On September 19, the Consumer Financial Protection Bureau (CFPB) released a blog post, exploring the potential relationship between rising car prices and changes in auto loan performance. The CFPB found that the rate of delinquency, especially for low-income borrowers, has risen over the past year. For example, auto loans for consumers with deep subprime credit scores were 2.4% delinquent two quarters after origination, which is a 33% increase from the previous five-year high set in 2020. While the CFPB could not fully attribute the rising cost of cars to the rise in delinquency rates, “we cannot ignore the relationship between larger loan amounts and increasing interest rates to consumer’s monthly budgets and some consumers’ struggle to stay current on their loans.”
Among other findings from the blog, the CFPB reported:
- The average price for new vehicles reached a record high of $48,182 in July, while the average price of used vehicles is $28,219, just below the record high set in April.
- Researchers at the Federal Reserve Bank of New York found that higher vehicle prices are a significant factor driving larger loan amounts.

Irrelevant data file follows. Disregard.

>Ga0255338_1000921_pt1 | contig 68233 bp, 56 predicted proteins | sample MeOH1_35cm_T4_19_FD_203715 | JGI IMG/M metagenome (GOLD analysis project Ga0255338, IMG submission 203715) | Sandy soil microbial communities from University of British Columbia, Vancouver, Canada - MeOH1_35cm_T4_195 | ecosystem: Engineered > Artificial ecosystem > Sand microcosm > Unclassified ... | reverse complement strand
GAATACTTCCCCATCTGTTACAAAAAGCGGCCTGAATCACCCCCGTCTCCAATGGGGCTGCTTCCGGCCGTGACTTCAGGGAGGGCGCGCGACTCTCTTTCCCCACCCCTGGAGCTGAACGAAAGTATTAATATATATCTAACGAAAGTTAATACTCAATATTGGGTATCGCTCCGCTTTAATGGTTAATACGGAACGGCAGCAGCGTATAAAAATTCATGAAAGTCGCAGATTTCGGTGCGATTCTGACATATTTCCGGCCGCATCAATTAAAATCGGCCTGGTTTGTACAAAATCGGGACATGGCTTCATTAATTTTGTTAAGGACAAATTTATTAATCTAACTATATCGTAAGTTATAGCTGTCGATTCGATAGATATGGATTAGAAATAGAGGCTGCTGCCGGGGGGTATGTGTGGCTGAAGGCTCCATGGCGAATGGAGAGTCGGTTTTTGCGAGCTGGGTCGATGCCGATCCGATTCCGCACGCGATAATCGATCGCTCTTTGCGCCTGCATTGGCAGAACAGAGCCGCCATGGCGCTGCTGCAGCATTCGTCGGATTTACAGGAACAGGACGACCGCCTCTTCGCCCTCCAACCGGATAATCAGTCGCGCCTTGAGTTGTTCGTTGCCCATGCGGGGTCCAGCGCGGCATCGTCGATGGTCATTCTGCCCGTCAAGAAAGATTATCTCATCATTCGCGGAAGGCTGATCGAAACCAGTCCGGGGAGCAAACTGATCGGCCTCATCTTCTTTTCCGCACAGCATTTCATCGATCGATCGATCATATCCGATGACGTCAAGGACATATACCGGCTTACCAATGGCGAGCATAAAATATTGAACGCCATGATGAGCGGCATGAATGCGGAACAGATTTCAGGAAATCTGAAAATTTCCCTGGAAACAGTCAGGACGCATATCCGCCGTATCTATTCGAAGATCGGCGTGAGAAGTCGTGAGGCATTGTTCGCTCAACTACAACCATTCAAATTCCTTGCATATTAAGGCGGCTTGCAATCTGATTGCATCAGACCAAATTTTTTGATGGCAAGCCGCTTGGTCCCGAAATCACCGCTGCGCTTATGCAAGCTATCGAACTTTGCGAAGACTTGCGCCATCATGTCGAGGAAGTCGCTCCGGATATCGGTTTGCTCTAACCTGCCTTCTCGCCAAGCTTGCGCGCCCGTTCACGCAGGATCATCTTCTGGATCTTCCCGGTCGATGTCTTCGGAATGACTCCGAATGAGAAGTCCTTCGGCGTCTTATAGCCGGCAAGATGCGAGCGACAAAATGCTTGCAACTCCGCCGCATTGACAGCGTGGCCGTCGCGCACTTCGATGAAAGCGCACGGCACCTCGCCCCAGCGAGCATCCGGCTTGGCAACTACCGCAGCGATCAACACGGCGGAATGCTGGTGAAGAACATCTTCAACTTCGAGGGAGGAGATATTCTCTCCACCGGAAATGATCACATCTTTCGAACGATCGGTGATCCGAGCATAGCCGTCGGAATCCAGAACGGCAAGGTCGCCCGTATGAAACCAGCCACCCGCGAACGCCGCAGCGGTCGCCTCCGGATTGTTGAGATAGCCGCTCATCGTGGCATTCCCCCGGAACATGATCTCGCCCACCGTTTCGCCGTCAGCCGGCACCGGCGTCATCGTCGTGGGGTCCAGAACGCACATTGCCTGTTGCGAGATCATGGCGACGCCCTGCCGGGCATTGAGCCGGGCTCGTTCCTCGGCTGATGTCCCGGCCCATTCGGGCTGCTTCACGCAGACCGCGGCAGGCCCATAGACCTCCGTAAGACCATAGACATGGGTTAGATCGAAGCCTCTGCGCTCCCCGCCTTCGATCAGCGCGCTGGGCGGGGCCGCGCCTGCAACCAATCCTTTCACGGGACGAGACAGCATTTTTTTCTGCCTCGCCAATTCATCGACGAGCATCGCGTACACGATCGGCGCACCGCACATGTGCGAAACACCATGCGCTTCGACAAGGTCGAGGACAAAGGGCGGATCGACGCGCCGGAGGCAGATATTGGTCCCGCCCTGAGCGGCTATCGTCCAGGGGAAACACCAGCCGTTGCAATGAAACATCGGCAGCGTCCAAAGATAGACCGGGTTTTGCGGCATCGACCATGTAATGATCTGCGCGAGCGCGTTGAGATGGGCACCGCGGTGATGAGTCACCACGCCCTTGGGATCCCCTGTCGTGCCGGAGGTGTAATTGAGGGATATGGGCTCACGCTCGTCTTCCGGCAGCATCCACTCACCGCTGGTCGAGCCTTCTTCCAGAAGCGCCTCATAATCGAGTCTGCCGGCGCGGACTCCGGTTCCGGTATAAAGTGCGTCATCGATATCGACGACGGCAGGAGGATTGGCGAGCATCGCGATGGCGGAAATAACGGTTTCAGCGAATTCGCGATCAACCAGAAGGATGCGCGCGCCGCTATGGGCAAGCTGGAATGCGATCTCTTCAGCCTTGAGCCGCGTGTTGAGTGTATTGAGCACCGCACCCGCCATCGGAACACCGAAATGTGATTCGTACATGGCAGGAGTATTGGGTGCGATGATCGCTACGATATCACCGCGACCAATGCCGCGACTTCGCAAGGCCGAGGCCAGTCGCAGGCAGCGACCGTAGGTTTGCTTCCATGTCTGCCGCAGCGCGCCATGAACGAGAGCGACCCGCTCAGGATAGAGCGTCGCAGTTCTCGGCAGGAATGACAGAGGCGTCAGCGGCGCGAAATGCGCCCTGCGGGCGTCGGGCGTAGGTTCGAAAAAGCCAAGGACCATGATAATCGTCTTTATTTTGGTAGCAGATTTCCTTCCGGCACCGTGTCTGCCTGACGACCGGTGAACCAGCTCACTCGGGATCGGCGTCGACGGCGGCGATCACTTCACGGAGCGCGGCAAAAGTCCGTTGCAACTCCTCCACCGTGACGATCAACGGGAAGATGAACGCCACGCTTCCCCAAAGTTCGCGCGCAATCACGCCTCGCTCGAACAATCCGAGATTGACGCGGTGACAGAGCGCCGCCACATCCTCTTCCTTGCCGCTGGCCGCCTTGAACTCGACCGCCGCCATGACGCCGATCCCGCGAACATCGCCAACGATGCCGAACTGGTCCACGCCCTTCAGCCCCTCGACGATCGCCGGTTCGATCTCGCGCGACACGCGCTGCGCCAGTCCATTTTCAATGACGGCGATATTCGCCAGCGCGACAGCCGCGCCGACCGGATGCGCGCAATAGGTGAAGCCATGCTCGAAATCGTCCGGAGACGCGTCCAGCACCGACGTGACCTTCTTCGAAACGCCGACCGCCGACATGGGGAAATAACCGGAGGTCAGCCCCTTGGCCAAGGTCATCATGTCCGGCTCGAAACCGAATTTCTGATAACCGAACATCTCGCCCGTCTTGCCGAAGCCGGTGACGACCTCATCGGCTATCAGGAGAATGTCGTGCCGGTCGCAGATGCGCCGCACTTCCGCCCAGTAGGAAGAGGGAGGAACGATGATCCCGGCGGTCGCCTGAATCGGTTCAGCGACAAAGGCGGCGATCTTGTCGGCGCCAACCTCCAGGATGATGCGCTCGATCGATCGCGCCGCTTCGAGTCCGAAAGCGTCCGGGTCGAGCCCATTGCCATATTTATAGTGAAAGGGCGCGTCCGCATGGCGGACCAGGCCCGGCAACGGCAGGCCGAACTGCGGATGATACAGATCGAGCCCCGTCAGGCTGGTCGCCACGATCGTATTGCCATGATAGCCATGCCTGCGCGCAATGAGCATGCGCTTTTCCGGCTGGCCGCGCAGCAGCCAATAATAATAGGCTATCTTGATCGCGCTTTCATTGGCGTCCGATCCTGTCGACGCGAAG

- There continues to be a gradual increase in loan term lengths as compared to pre-pandemic growth rates.
- The combination of comparatively gradual loan term length growth, a relatively sharper increase in vehicle prices, and higher interest rates appears to have led to an increase in average monthly payments.
The post concluded that when looking at delinquency in the first two years after purchase, loans originated in 2021 and 2022 are starting to show higher delinquency rates relative to loans originated in previous years. For example, auto loans originated in 2021 have a delinquency rate of 0.67% in the sixth quarter after origination, which is 13% higher than the delinquency rate of auto loans originated in 2018. This trend is even more pronounced for consumers with subprime and deep subprime credit scores.
The CFPB’s most recent blog post follows a February post, which we reported about here, outlining regulatory priorities in the auto finance market, including steps that the CFPB planned to take to make the market, in its view, more fair, transparent, and competitive.
Additionally, as we previously posted here and here, on June 23, the Federal Trade Commission (FTC) released a proposed Motor Vehicle Dealers Trade Regulation Rule. The new rule could allow the FTC to regulate dealers exempt from CFPB jurisdiction under Section 1029(a) of the Dodd-Frank Act and would impose significant limits on how dealers advertise, impose up-front price disclosure requirements, require new paperwork for any optional “add-on” products, and prohibit a laundry list of specific kinds of misrepresentations in the sales process.
These actions show that auto finance is still very much on the radar of the top federal regulators.